“It’s four inches deep already,” he said at 10 a.m., standing in the road across from the restaurant, the river filling up the parking lot between him and his property. “It just gushes in when you go in.”
Stolan was joined in his vigil by numerous patrons, friends and many others who came simply to gawk as the river kept rising. Looking at his cell phone, Stolan said his Weather Bug application put the river level at 13.78 feet at 7:30 a.m. Wednesday with predictions that it would rise to 15.5 feet by evening before receding. The record – set in 1950 – was 15.8 inches.
“It [the restaurant] might just wash down the river,” he said with a dry chuckle.
As of 6 p.m. Wednesday, the National Weather Service in Duluth put the 24-hour rainfall totals at 7.7 inches in the Scanlon/Cloquet area, 6.1 inches in Wright, 7.8 inches in Wrenshall and 8.3 inches in Proctor.
Law enforcement officials and firefighters were out in force all day Wednesday, and played a starring role in the evacuations and an even more challenging scenario, keeping people from making unwise choices in their rush to assess the damage.
“We’re just trying to make sure people are safe,” said Tom Fread, of Carlton ambulance and the Wrenshall volunteer fire department.
Carlton County ran out of cones and “road closed” signs used to block off closed or damaged roadways before noon, although another 90 cones arrived from the Twin Cities later in the afternoon.
And the list of evacuated streets kept rising.
Red Cross volunteer Kelvin McCuskey said he got a call from the Duluth Red Cross office to head to Carlton High School at 3:30 a.m. By noon, they had brought more than 60 people through the temporary shelter.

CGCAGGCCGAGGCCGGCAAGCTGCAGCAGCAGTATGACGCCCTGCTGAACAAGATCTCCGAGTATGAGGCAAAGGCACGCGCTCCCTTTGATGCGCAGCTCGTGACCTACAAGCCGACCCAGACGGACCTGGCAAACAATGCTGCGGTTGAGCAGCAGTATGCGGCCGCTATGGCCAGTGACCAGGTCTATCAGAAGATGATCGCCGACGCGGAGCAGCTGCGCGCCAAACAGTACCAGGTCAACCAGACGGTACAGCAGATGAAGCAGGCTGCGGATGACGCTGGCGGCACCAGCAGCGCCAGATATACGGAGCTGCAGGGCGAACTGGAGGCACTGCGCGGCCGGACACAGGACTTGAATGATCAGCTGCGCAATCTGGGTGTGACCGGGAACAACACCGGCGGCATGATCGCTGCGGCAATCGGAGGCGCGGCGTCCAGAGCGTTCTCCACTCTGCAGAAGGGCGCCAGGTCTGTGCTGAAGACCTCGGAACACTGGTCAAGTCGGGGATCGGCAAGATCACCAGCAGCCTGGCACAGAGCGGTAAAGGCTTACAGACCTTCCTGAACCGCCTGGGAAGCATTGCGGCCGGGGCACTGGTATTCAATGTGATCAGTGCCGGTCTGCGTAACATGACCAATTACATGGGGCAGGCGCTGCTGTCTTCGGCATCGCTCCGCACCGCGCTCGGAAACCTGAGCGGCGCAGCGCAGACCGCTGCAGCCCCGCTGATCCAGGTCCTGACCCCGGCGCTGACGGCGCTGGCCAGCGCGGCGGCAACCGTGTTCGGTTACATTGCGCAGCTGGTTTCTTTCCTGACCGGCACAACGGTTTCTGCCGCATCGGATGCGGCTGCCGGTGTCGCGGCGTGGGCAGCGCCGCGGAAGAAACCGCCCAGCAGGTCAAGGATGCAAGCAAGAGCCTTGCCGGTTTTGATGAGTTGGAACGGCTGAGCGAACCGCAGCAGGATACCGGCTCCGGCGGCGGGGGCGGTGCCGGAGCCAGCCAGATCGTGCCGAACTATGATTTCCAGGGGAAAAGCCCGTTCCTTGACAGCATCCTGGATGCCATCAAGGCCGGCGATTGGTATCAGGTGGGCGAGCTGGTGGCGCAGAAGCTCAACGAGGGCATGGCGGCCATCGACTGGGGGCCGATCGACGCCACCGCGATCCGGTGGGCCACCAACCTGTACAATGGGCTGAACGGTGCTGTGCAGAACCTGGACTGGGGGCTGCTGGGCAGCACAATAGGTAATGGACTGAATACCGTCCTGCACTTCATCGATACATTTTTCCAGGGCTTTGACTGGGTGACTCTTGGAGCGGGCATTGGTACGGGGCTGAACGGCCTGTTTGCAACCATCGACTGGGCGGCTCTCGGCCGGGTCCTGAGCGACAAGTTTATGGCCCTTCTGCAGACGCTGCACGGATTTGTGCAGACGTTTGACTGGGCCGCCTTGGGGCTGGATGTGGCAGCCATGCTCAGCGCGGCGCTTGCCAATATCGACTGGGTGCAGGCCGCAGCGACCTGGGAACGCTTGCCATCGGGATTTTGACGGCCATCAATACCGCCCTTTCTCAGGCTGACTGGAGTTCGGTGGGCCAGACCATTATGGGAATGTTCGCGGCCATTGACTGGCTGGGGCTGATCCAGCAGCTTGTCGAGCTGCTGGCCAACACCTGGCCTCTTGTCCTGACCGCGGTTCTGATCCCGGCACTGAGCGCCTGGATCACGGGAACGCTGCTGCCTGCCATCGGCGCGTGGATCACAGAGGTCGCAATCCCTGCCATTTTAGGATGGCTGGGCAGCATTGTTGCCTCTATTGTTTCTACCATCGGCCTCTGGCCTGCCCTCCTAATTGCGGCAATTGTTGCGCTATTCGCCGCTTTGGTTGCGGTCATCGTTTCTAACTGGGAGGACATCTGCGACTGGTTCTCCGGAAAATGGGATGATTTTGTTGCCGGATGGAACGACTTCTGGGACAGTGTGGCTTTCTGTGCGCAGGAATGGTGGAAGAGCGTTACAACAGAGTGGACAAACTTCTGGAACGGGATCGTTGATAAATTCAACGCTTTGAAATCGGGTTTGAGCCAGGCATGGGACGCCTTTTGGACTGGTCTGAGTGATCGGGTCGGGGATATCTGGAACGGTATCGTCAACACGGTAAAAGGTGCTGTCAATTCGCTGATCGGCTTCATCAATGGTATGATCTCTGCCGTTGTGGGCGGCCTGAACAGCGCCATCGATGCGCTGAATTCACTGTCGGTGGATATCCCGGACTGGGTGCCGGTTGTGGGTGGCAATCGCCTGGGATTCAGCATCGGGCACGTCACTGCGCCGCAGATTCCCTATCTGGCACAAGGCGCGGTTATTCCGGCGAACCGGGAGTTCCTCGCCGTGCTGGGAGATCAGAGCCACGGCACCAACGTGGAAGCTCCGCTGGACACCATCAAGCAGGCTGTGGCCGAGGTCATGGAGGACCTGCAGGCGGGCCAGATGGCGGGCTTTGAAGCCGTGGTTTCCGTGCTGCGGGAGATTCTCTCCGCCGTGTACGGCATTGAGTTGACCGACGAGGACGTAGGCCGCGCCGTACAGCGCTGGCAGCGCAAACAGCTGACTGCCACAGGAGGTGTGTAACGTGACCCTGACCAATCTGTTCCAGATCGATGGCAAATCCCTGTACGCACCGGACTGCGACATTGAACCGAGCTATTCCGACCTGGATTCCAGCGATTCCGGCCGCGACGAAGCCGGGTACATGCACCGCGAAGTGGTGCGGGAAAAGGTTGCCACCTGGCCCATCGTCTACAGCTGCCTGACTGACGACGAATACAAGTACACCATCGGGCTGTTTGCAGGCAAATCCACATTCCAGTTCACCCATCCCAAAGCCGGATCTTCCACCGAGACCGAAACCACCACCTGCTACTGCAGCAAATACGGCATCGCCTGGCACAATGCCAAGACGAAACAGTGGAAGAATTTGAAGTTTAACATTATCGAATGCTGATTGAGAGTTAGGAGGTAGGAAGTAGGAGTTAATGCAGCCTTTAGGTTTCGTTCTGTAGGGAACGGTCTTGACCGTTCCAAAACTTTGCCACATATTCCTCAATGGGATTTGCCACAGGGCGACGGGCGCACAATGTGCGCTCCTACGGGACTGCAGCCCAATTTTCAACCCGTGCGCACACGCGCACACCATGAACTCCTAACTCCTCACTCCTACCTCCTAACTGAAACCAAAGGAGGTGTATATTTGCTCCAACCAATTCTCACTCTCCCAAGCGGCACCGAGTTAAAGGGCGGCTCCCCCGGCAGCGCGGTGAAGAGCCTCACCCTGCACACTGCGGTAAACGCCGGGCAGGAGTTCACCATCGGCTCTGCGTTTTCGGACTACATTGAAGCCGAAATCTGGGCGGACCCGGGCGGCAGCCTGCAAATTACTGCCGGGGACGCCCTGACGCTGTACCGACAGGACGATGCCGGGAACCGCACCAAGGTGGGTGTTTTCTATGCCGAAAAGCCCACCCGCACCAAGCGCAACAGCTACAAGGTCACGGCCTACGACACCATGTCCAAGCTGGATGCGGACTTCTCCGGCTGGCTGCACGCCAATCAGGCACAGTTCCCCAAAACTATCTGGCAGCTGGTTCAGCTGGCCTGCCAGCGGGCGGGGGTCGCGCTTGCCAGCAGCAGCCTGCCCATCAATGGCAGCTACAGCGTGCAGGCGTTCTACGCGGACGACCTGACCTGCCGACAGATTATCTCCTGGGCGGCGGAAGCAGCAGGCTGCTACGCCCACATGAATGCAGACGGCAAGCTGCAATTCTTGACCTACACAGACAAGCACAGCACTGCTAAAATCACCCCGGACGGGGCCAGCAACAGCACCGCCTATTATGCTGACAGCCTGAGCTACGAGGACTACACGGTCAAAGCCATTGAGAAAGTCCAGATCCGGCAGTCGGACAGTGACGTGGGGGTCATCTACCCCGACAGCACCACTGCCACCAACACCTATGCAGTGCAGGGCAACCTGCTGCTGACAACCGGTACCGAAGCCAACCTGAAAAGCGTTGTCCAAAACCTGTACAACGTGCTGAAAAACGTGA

“We had 23 or 24 people from Thomson here initially, most of them got information and left to stay with friends or family,” he said. “Then we had an additional 40 people who were evacuated from the campground at Jay Cooke.”
Then the evacuation center had to be moved from Carlton High School to the Scanlon Community Center because Otter Creek was flooding and more roads were closing so officials wanted to move the remaining evacuees before any more roads were flooded.
Despite the property damage, risk and inconvenience, folks throughout Carlton County seemed to greet the floodwaters with a mixture of realism and humor. Across from the River Inn, the atmosphere was almost festive. At Carlton High School, where the Red Cross had set up a temporary shelter in the library for people who were evacuated, people were more subdued but, still, a tone of adventure prevailed.
Wrenshall’s Shirley Moretto braved flooded roads to get to the high school on a hunch that she would find her dear friend, Carole Balow, among the evacuated.
When she found Carole and Mick, she was delighted.
“You must come to my house,” she told them. “We have a generator so we can watch some movies. We can have drinks, play games, it’ll be fun.”
Of course, there was a chance they would get flooded out of Moretto’s home, situated near a creek, the Wrenshall woman said as they gathered their things and headed out of the school library.
If that happened, Carole was dressed for it. She had a raincoat and the perfect sweatshirt: appliqued with Noah’s Ark.
Wendy Johnson contributed to this story.